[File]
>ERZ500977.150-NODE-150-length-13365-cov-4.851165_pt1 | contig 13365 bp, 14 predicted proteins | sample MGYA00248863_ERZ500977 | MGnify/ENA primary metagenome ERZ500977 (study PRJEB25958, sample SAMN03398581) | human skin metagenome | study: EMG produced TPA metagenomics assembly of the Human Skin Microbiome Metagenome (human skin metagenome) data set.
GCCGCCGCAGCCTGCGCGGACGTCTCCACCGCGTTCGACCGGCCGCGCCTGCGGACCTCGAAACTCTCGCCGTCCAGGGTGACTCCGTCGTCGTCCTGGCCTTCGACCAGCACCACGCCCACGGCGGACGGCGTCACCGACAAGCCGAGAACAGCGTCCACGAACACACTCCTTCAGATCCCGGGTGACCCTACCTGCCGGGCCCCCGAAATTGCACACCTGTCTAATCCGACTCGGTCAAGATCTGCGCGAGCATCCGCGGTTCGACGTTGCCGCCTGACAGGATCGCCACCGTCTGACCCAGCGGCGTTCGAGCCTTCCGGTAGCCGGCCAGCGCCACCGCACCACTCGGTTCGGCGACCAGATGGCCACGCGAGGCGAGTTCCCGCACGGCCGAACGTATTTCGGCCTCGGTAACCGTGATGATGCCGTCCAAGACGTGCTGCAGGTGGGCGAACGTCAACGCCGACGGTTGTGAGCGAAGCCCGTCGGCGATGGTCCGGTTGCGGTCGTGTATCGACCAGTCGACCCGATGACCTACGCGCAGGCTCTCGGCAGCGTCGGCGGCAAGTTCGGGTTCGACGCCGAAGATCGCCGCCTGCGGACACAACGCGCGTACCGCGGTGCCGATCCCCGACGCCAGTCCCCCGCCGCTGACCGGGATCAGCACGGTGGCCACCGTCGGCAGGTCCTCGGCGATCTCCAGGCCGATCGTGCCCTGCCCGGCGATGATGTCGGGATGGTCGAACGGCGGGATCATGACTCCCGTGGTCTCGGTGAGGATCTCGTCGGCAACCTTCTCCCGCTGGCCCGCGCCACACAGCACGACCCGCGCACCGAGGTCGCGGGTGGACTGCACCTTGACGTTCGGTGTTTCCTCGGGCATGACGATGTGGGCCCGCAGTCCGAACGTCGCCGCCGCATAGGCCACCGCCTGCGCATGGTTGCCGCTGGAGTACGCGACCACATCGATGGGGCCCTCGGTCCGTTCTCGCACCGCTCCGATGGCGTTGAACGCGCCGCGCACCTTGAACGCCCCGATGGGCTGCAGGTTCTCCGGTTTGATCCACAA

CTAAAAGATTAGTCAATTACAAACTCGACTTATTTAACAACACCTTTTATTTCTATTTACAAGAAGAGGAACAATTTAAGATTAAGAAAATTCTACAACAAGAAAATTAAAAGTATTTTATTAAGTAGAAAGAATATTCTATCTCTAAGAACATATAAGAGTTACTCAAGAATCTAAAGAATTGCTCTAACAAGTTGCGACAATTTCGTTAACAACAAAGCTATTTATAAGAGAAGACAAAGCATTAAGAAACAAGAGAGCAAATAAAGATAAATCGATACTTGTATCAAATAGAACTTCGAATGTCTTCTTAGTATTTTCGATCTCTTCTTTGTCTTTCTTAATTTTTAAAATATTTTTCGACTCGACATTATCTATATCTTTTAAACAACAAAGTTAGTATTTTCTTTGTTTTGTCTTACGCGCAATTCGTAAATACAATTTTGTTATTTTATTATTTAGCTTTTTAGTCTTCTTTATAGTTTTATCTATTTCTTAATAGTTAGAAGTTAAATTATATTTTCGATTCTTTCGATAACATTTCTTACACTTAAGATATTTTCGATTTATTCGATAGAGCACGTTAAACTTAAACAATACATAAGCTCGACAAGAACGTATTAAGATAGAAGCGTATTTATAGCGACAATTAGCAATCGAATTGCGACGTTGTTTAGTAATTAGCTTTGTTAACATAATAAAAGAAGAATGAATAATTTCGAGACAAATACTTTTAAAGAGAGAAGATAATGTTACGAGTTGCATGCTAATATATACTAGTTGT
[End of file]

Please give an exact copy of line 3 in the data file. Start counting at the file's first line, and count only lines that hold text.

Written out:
CTAAAAGATTAGTCAATTACAAACTCGACTTATTTAACAACACCTTTTATTTCTATTTACAAGAAGAGGAACAATTTAAGATTAAGAAAATTCTACAACAAGAAAATTAAAAGTATTTTATTAAGTAGAAAGAATATTCTATCTCTAAGAACATATAAGAGTTACTCAAGAATCTAAAGAATTGCTCTAACAAGTTGCGACAATTTCGTTAACAACAAAGCTATTTATAAGAGAAGACAAAGCATTAAGAAACAAGAGAGCAAATAAAGATAAATCGATACTTGTATCAAATAGAACTTCGAATGTCTTCTTAGTATTTTCGATCTCTTCTTTGTCTTTCTTAATTTTTAAAATATTTTTCGACTCGACATTATCTATATCTTTTAAACAACAAAGTTAGTATTTTCTTTGTTTTGTCTTACGCGCAATTCGTAAATACAATTTTGTTATTTTATTATTTAGCTTTTTAGTCTTCTTTATAGTTTTATCTATTTCTTAATAGTTAGAAGTTAAATTATATTTTCGATTCTTTCGATAACATTTCTTACACTTAAGATATTTTCGATTTATTCGATAGAGCACGTTAAACTTAAACAATACATAAGCTCGACAAGAACGTATTAAGATAGAAGCGTATTTATAGCGACAATTAGCAATCGAATTGCGACGTTGTTTAGTAATTAGCTTTGTTAACATAATAAAAGAAGAATGAATAATTTCGAGACAAATACTTTTAAAGAGAGAAGATAATGTTACGAGTTGCATGCTAATATATACTAGTTGT